This past Monday, I was awarded a PhD in International Relations at the London School of Economics. My examiners were Chris Brown, Professor in International Relations at the LSE and William Schabas, Professor of international criminal law at the University of Middlesex. The thesis was entitled: ‘Justice in Conflict: The ICC in Libya and Northern Uganda’. Despite starting an inordinate number of sentences with the words ‘And’ or ‘Because’, the thesis was passed without revisions. I am thrilled beyond words and can’t wait to be able to regularly select ‘Dr’ from various online drop-down menus and applications. Monday was, without a doubt, one of the happiest and fulfilling days of my life.
For anyone interested, this is the abstract of the thesis:
The thesis examines the effects of interventions by the International Criminal Court (ICC) on peace, justice and conflict processes in northern Uganda and Libya. The ‘peace versus justice’ debate, wherein it is argued that the ICC has either positive or negative effects on ‘peace’, has spawned in response to the Court’s interventions into active and ongoing conflicts. The thesis is a response to and engagement with this debate. Despite often seeming persuasive, claims within the ‘peace versus justice’ debate have failed to set out a coherent research agenda on how to study the effects of the ICC’s interventions on ‘peace’. Drawing on theoretical and analytical insights from the fields of conflict and peace studies, conflict resolution and negotiation theory, the thesis develops a novel and nuanced analytical framework to study the Court’s effects on peace, justice and conflict processes. This framework is applied to two specific cases: the ICC’s interventions in Libya and in northern Uganda. The core of the thesis examines the empirical effects of the ICC on each case. Approximately 80 interviews were conducted with key figures in Libya, Uganda and at the ICC. In its comparative analysis, the thesis examines why the ICC has the effects that it does, delineating the relationship between the interests of states that refer situations to the ICC and the ICC’s self-interests and arguing that the negotiation of these interests determines who / which side of a conflict the ICC targets and thus its effects on peace, justice and conflict processes. While the effects of the ICC’s interventions are ultimately mixed, the thesis aims to contribute to a more refined way to study the effects of the ICC and to further our understanding of why the ICC has the effects that it does.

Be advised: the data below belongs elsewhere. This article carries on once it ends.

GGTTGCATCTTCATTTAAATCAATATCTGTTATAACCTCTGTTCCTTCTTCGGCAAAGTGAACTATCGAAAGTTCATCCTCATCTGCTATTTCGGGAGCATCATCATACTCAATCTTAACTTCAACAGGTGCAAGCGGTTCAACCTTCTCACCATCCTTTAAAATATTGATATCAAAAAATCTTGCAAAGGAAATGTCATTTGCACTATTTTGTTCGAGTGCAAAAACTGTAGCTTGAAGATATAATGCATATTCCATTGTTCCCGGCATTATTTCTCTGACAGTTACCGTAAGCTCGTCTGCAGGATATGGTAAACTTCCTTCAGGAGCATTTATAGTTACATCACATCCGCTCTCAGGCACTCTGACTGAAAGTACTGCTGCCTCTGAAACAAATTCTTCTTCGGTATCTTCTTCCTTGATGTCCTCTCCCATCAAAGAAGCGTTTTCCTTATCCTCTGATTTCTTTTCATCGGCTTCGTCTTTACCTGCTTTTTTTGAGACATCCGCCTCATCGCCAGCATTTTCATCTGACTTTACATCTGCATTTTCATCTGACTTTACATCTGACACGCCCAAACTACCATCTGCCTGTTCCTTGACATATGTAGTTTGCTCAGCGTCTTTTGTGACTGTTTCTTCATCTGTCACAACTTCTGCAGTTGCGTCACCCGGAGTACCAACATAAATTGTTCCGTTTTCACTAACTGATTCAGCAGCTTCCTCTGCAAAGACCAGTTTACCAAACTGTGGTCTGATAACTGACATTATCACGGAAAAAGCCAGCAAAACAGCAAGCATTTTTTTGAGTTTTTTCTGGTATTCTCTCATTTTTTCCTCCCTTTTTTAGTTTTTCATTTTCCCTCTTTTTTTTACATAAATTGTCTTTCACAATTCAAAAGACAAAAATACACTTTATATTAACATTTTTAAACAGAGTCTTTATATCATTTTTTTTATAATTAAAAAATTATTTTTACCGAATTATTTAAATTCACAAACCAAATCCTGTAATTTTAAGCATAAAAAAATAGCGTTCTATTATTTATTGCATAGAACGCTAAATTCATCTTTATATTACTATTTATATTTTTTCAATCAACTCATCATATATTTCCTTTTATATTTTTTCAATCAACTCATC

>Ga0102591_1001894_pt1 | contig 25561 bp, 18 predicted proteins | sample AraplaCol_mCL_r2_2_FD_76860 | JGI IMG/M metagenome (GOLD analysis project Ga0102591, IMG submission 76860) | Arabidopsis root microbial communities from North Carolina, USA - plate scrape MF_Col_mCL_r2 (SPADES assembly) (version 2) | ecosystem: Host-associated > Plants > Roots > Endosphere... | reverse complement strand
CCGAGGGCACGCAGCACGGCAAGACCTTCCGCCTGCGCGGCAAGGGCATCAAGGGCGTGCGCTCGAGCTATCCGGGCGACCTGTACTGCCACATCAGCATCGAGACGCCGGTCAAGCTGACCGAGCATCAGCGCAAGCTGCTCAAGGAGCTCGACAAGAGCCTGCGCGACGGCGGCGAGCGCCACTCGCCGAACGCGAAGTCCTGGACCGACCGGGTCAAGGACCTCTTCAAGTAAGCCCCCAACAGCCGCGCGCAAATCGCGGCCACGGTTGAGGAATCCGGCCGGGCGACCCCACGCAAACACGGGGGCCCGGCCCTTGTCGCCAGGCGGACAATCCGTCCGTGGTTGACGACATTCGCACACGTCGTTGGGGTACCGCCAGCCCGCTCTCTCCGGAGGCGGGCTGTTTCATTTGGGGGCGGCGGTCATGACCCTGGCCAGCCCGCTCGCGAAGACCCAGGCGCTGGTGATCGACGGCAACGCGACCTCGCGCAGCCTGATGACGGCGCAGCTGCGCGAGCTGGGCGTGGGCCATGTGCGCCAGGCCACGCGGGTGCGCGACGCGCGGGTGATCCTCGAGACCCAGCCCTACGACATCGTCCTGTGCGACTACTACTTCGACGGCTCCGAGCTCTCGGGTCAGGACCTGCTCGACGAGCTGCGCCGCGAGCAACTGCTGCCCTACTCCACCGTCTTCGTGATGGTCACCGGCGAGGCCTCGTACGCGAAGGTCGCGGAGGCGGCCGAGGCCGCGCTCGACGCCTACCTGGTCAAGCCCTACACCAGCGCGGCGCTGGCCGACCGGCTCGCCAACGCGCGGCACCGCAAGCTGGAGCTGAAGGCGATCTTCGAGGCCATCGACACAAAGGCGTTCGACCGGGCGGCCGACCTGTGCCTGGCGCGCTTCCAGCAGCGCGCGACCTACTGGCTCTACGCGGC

When I first started this blog back in late February of 2011, it was intended to be a place for me to vent excess thoughts and satisfy my itch to write. I simply could not have imagined how much I would learn and gain – personally and professionally – by running JiC. I have said it before, I wrote it in the thesis’ acknowledgements, and I am certain I will say it many times again: thank you!
– Dr Mark Kersten